Bone metastases are a very frequent secondary diagnosis associated with an advanced tumor disease, with the vertebral column being the most frequent localization
[17, 18]. Patients affected by this condition are usually immobilized, primarily due to the risk of pathological fractures and the related danger of spinal cord compression. Previous clinical studies have shown that tumor patients may profit from physical training measures during and following medical treatment
[6, 7, 9, 19, 20]. Patients in the intervention group felt less exhausted and less psychically stressed following the training session; moreover, the pain felt during training was less intense. The specific enhancing effects of physical exercise, however, vary according to the degree of the primary disease, the medical treatment principles, and the patient’s current lifestyle
. The German Association for Sports Medicine and Prevention and the German Cancer Society have published guidelines for the design of training and sports programs for tumor patients; in these guidelines, the targeted sports intervention is deemed contraindicated in patients with bone metastases
. The promoting effects of differentiated training to support the vertebral column of patients with bone metastases have not yet been investigated. Current strength-training regimens with strong anabolic effects on muscles and bones may exert an influence in countering specific side-effects of tumor therapy, helping patients to improve their physical function
. A training exertion between 20 and 30% of maximum power causes neither an increase nor a decrease in strength, and can be seen as corresponding with the daily load of induced muscle tensions
. When a patient is immobilized, the muscles are exerted only to a degree not exceeding 20%, resulting in their atrophy
. The training threshold, thus, lies at approximately 30-40% of the maximum muscle strength, above which training can have a positive effect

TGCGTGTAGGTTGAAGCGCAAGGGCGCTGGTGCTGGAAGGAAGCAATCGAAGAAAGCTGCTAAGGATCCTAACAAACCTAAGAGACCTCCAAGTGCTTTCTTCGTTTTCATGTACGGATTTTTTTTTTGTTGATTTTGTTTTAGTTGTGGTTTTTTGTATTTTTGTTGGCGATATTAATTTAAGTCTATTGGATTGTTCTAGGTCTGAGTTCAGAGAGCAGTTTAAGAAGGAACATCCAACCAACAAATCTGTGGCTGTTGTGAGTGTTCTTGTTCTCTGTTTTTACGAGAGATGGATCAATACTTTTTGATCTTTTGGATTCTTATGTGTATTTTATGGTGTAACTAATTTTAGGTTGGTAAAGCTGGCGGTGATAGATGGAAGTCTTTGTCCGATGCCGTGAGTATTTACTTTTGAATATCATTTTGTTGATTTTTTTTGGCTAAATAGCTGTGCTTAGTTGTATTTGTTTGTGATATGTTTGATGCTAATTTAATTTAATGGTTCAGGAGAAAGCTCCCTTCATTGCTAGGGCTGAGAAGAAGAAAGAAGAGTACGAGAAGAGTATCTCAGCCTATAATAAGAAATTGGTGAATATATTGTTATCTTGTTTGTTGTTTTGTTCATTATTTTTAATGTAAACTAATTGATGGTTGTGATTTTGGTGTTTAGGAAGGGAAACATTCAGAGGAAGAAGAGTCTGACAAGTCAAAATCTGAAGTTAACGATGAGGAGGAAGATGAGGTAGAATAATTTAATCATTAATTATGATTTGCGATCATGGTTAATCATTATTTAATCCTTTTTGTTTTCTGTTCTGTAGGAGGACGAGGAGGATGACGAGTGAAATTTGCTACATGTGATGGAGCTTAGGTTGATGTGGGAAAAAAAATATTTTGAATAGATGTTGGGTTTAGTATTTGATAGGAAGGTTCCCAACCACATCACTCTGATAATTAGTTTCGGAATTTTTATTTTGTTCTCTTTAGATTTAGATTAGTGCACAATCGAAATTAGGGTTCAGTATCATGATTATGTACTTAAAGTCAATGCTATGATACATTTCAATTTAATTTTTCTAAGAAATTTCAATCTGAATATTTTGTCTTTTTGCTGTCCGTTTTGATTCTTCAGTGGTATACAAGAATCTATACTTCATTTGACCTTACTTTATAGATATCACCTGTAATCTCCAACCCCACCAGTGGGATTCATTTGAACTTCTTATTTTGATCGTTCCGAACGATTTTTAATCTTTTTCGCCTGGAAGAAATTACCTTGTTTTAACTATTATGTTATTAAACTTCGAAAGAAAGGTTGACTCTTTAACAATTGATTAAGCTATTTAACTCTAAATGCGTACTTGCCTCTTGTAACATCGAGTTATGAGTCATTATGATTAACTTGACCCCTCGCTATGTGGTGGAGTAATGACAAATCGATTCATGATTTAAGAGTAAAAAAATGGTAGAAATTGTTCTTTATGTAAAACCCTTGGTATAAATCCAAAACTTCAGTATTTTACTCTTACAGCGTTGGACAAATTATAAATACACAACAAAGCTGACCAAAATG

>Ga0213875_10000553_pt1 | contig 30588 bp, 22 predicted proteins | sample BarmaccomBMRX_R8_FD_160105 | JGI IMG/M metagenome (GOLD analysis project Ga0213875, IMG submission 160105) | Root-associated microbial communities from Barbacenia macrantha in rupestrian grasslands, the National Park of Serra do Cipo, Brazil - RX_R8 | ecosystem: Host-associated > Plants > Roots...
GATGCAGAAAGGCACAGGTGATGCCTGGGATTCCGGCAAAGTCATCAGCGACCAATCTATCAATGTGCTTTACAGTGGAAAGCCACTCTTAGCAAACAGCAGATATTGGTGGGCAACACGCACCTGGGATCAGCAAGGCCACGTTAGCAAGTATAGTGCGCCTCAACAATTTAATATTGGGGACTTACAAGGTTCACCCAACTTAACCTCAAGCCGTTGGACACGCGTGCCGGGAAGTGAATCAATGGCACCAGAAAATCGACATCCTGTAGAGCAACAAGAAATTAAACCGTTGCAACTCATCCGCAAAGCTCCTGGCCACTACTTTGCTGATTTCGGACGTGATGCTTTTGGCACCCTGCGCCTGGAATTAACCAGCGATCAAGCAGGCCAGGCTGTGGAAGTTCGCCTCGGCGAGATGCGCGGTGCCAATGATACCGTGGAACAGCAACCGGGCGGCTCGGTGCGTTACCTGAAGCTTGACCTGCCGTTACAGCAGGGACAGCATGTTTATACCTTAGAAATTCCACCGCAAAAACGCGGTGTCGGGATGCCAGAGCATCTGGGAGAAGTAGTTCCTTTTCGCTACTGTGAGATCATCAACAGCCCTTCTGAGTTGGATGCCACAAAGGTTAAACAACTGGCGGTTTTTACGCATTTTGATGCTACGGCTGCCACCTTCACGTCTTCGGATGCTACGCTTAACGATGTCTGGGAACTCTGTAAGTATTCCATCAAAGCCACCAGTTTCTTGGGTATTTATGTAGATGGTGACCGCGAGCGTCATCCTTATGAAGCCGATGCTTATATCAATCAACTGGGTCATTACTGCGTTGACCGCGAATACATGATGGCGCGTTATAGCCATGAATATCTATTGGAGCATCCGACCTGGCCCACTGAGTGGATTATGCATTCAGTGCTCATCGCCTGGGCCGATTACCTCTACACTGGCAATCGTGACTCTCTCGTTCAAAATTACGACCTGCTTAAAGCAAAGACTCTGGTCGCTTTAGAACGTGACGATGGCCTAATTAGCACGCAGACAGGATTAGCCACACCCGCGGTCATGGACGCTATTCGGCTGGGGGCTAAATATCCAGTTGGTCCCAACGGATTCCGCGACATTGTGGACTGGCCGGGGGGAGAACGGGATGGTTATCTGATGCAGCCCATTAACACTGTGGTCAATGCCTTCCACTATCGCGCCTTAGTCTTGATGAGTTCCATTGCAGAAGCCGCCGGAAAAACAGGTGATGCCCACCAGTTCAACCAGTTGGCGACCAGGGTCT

. This was the level of exercise at which our training program was carried out without extra weights, although it was not possible to measure the maximum strength in these patients. In the intervention group, this training effect resulted in an increase in mobility, chair-stand test and activity questionnaire were used. The quantitative measurement of mobility for these patients was difficult, due the increased risk of pathological fracture. Therefore other methodical devices were not acceptable. We were not able to assess the strengthening of the muscles quantitatively, but this test was almost related to mobility for palliative patients. In addition mobility was evaluated in our non-validated questionnaire. The results of the activity questionnaire further emphasized the benefits attained in the intervention group as opposed to the control group. Other existing validated questionnaires had no information with respect to daily activity in patients with bone metastases, so we created questions independently which were relevant for these palliative patients. The questionnaire was not based on an existing one. However, this represented a major limitation. An adequate training duration corresponds to 20-30% of the time of muscle tension until exhaustion, and this was approximately the limit we used for the exercises
. Regarding age and gender, there are indications of differing degrees to which muscles can be trained; in our study group, however, due to the homogeneous distribution this difference appears to be negligibly small. Lasting only a few seconds, the individual muscle-tension is kept so short that no load is exerted on the cardiovascular system, meaning that these exercises can be carried out also by patients with pre-existing internal diseases. In their review, Knols et al.